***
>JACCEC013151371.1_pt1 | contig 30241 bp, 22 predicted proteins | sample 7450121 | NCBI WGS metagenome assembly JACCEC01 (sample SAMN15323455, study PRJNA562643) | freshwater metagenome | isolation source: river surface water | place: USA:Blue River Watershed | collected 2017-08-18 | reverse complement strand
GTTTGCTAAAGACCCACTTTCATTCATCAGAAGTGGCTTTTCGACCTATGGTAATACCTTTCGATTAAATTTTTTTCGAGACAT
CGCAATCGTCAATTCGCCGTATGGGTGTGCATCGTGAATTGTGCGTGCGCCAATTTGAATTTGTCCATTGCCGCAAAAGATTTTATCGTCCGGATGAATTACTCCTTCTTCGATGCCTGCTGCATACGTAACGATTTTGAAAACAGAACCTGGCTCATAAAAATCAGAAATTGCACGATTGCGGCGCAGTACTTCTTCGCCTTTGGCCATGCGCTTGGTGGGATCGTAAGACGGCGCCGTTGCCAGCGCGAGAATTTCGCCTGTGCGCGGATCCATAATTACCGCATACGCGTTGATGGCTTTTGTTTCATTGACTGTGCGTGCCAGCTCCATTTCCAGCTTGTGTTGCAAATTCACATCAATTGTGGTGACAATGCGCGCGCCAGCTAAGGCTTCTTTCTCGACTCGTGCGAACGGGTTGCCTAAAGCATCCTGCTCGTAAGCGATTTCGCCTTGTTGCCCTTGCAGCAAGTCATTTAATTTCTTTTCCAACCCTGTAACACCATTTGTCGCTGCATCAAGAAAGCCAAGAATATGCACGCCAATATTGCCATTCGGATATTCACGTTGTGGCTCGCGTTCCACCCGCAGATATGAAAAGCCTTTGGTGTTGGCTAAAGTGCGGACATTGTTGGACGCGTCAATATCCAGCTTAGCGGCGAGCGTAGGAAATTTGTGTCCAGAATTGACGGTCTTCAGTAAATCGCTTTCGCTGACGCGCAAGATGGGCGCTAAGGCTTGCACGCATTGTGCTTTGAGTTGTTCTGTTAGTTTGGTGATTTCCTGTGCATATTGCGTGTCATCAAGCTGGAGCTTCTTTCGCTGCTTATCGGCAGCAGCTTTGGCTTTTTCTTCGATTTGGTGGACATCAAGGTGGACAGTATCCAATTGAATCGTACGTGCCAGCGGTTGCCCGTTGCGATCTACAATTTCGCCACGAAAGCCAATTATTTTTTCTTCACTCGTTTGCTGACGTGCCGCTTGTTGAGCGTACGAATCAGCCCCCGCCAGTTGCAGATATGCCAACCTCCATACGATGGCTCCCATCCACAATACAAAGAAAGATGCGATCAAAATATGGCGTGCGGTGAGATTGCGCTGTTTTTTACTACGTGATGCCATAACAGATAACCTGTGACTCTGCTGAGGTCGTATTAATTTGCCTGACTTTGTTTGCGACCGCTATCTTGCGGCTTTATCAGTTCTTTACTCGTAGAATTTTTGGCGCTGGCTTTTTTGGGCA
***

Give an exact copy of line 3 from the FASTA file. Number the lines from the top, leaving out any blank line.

CGCAATCGTCAATTCGCCGTATGGGTGTGCATCGTGAATTGTGCGTGCGCCAATTTGAATTTGTCCATTGCCGCAAAAGATTTTATCGTCCGGATGAATTACTCCTTCTTCGATGCCTGCTGCATACGTAACGATTTTGAAAACAGAACCTGGCTCATAAAAATCAGAAATTGCACGATTGCGGCGCAGTACTTCTTCGCCTTTGGCCATGCGCTTGGTGGGATCGTAAGACGGCGCCGTTGCCAGCGCGAGAATTTCGCCTGTGCGCGGATCCATAATTACCGCATACGCGTTGATGGCTTTTGTTTCATTGACTGTGCGTGCCAGCTCCATTTCCAGCTTGTGTTGCAAATTCACATCAATTGTGGTGACAATGCGCGCGCCAGCTAAGGCTTCTTTCTCGACTCGTGCGAACGGGTTGCCTAAAGCATCCTGCTCGTAAGCGATTTCGCCTTGTTGCCCTTGCAGCAAGTCATTTAATTTCTTTTCCAACCCTGTAACACCATTTGTCGCTGCATCAAGAAAGCCAAGAATATGCACGCCAATATTGCCATTCGGATATTCACGTTGTGGCTCGCGTTCCACCCGCAGATATGAAAAGCCTTTGGTGTTGGCTAAAGTGCGGACATTGTTGGACGCGTCAATATCCAGCTTAGCGGCGAGCGTAGGAAATTTGTGTCCAGAATTGACGGTCTTCAGTAAATCGCTTTCGCTGACGCGCAAGATGGGCGCTAAGGCTTGCACGCATTGTGCTTTGAGTTGTTCTGTTAGTTTGGTGATTTCCTGTGCATATTGCGTGTCATCAAGCTGGAGCTTCTTTCGCTGCTTATCGGCAGCAGCTTTGGCTTTTTCTTCGATTTGGTGGACATCAAGGTGGACAGTATCCAATTGAATCGTACGTGCCAGCGGTTGCCCGTTGCGATCTACAATTTCGCCACGAAAGCCAATTATTTTTTCTTCACTCGTTTGCTGACGTGCCGCTTGTTGAGCGTACGAATCAGCCCCCGCCAGTTGCAGATATGCCAACCTCCATACGATGGCTCCCATCCACAATACAAAGAAAGATGCGATCAAAATATGGCGTGCGGTGAGATTGCGCTGTTTTTTACTACGTGATGCCATAACAGATAACCTGTGACTCTGCTGAGGTCGTATTAATTTGCCTGACTTTGTTTGCGACCGCTATCTTGCGGCTTTATCAGTTCTTTACTCGTAGAATTTTTGGCGCTGGCTTTTTTGGGCA